Passers-by may have noticed a new artwork recently unveiled at the Forsyth County Courthouse, which shows a World War II soldier in a humanitarian role, feeding a young boy and girl standing on an overturned cart.
Like statues at Cumming City Hall, the Forsyth County Administration Building and at the new and old Forsyth County Courthouse, the new artwork, titled “Legacy of Humanity,” is a product of local resident Gregory Johnson, who has created a number of works to memorialize veterans and said the new sculpture was unlike any other he has worked on.
“I don’t know of any other sculpture that focuses on children of the war,” Johnson said. “Lots of authors, if you read books about war, always make comments like, ‘The children bore the brunt of the war,’ and when you really research it, their parents were taken and put into labor camps and the kids were basically orphans.”
Johnson said the sculpture shows the soldier “as a liberator, not a conqueror” feeding the children in the wake of the war.
“I personally like the allusion of the gravy and the beans. I thought that turned out pretty cool,” he said. “Then the little boy is walking up, his arm is in a sling and he’s coming with his cup to get something.”
To make the work as lifelike as possible, Johnson used a soldier and his children as models and aimed to keep the soldier looking young, as many World War II fighters were.
“We chose World War II as the vehicle to show that simply because that’s the war where we lost the most soldiers and it was a global event,” Johnson said. “You have to pick a solider that people recognize, but it’s dedicated to all soldiers of all wars of all service members, everybody that made a sacrifice and did something good and kind and generous.”
In fact, much of the work is centered around historical accuracy.
“He has a dent in his helmet, most of the memorials don’t have details like that,” Johnson said. “The helmet was paper-thin. It wouldn’t stop a bullet, but it would certainly stop a brick from cutting you open.”
Johnson said all parts of the sculpture showed how “war-torn” the area was, including the cart, which was used to move all sorts of items before and during the war.
“It’s broken, so the symbolism is that the commerce is broken,” he said. “There’s a chain that’s broken, and that’s symbolic of breaking the bonds of being a prisoner or having no foreign group occupying your land, meaning the Germans.”
While designing the piece, Johnson said he primarily worked with county commissioners Cindy Mills and Dennis Brown, Forsyth County Development Authority member Bobby Thomas and Forsyth County Chief Judge Jeffrey S. Bagley to get everything perfect.
Once the design was done, the work was modeled in clay, then cast in wax and later bronze, which was patinaed before being delivered.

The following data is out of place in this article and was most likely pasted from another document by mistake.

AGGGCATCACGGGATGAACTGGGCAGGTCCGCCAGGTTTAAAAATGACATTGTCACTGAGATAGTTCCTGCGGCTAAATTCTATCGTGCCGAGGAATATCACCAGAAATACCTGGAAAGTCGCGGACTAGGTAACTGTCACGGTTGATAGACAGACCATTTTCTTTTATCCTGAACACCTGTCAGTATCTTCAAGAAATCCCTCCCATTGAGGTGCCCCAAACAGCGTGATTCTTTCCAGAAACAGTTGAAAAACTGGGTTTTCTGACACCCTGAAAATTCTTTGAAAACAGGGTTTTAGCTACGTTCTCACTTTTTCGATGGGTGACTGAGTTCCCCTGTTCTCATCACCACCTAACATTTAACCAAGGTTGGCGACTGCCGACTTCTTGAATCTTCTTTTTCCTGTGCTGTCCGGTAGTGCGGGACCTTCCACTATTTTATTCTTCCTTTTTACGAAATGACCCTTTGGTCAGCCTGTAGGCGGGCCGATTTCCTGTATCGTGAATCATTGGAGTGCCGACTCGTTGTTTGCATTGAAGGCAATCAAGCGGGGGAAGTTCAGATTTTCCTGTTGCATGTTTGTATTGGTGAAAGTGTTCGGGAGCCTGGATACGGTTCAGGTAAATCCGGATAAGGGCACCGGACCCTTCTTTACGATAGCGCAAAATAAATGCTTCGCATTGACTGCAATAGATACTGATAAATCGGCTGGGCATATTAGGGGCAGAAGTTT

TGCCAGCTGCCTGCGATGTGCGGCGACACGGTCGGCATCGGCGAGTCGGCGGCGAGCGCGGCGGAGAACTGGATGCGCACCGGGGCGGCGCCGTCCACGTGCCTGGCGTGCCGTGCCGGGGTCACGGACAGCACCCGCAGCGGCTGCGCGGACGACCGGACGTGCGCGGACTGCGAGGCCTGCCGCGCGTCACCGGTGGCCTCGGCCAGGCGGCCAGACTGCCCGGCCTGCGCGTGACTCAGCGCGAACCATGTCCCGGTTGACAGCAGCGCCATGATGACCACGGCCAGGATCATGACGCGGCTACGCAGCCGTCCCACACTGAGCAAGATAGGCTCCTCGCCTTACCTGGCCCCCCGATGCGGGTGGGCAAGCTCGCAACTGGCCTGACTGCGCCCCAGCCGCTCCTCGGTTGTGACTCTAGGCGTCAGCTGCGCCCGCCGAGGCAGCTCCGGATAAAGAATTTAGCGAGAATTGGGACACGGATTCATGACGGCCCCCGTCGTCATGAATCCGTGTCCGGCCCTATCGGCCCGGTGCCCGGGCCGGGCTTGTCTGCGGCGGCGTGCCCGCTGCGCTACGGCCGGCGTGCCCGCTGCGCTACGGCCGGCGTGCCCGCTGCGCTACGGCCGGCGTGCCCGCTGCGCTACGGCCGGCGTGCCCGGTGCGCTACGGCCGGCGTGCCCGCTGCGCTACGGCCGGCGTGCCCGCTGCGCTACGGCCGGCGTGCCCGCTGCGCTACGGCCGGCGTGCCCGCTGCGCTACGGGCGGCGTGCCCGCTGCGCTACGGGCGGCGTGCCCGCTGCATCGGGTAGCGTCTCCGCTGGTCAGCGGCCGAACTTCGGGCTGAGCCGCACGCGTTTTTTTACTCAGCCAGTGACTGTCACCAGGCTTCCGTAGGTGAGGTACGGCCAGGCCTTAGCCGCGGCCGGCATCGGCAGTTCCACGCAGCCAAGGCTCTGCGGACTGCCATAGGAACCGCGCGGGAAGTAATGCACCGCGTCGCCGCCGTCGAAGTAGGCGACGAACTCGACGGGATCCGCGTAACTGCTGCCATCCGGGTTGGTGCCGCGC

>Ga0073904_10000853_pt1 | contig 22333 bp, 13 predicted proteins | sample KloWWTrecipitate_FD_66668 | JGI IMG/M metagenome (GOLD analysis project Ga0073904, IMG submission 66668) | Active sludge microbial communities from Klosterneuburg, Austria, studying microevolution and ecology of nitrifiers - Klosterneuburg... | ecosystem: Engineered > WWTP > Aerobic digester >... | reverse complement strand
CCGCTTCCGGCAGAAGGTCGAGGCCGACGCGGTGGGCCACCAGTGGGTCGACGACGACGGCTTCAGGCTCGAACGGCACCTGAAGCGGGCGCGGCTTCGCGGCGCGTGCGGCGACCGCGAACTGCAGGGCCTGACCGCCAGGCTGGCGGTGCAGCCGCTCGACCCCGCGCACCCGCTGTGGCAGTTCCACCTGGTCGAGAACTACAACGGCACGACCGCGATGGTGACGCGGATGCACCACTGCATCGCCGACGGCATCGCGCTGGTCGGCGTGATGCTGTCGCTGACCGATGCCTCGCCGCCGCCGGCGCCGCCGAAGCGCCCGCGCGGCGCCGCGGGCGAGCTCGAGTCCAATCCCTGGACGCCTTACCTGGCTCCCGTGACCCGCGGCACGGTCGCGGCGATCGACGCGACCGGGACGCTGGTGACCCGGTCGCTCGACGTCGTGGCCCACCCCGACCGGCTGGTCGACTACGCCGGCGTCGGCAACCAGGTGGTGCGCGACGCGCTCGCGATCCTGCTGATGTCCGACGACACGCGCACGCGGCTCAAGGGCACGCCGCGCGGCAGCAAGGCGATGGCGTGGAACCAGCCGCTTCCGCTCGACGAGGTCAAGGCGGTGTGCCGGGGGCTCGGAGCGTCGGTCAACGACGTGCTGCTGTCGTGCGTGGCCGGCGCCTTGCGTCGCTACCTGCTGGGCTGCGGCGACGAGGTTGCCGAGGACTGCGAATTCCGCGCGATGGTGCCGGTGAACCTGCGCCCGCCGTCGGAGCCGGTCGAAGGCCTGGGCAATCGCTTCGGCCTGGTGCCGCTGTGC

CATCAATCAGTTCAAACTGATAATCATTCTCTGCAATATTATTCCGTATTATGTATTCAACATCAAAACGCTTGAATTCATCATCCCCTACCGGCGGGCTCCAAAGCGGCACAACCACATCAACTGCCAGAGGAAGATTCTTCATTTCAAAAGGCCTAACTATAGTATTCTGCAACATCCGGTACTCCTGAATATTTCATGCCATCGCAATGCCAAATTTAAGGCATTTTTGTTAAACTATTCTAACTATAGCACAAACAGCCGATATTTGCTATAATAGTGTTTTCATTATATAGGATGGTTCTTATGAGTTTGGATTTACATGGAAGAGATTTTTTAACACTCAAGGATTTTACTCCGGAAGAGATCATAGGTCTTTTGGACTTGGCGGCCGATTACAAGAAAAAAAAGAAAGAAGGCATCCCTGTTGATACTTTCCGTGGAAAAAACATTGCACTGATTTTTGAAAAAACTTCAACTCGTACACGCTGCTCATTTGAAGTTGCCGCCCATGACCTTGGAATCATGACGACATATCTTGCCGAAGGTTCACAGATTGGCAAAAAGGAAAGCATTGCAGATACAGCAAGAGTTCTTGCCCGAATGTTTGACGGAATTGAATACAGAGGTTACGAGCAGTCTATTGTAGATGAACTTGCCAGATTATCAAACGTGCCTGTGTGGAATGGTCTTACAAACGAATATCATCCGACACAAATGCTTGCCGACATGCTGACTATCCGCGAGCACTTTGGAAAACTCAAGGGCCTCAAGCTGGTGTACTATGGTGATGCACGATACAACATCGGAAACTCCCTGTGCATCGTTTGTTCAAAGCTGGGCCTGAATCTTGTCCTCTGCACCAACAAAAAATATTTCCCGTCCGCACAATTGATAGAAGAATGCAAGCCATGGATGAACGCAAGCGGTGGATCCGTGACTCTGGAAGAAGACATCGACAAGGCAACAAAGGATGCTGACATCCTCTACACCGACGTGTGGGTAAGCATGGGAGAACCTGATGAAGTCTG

Johnson said the most difficult facet of the sculpture is that it isn’t just one sculpture.
“The biggest challenge is that everything had to be sculpted independently,” he said. “The girl was not sculpted on the cart, she was sculpted on a base that had the same shape and configuration and slope and slant as the cart.”
“Legacy of Humanity” is one of several lifelike sculptures
in downtown Cumming that Johnson has created, which also include a farmer and
young girl, a nod to Forsyth’s agricultural past, at the county administration
building, county namesake John Forsyth outside the courthouse annex, Hiram
Parks Bell outside Cumming City Hall, a Civil War colonel and former
congressman from Cumming, and Lady Justice, also outside the courthouse.
Johnson said he is grateful for the interest in his historical works and said there has been a recent uptick in communities wanting to preserve their history through art, which wasn’t the case a few decades ago.
“Now, in most cities, it’s in the forefront, it’s in the business planning and the development,” he said. “People are realizing that the economic sizzle of having nice sculpture, it says a lot about the people in the community, it says a lot about the culture of the community and it invites people to want to move here.”
While his realistic works are well-represented, Johnson has also created numerous abstract sculptures and feels the area would also benefit from some more modern pieces.
“[Realism is] great, but when they come across a modern sculpture, the first question out of their mouth is, ‘Well, what is it?’ and maybe a better question is, ‘How does it make me feel? Is it interesting to look at? Do the positive and negative shapes work well? Does it expand beyond the boundaries of the sculpture? Is it really something beautiful to look at?’” Johnson said.“So, it’s not really a sculpture of something, it’s more of a sculpture of an impression or feeling or just lyrical shapes, etc. I would love to see modern sculptures start to get a foothold in Forsyth County. I think modern sculpture looks to the future, and I think traditional sculpture looks to the past.”